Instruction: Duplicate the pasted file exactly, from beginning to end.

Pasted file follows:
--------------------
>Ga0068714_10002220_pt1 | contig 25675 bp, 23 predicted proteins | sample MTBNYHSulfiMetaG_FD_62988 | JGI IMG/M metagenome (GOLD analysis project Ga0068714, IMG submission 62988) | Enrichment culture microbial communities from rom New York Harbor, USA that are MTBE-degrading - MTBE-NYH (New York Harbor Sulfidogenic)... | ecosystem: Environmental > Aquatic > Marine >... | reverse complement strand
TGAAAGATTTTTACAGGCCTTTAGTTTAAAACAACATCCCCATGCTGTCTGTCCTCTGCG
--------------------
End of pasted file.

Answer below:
>Ga0068714_10002220_pt1 | contig 25675 bp, 23 predicted proteins | sample MTBNYHSulfiMetaG_FD_62988 | JGI IMG/M metagenome (GOLD analysis project Ga0068714, IMG submission 62988) | Enrichment culture microbial communities from rom New York Harbor, USA that are MTBE-degrading - MTBE-NYH (New York Harbor Sulfidogenic)... | ecosystem: Environmental > Aquatic > Marine >... | reverse complement strand
TGAAAGATTTTTACAGGCCTTTAGTTTAAAACAACATCCCCATGCTGTCTGTCCTCTGCG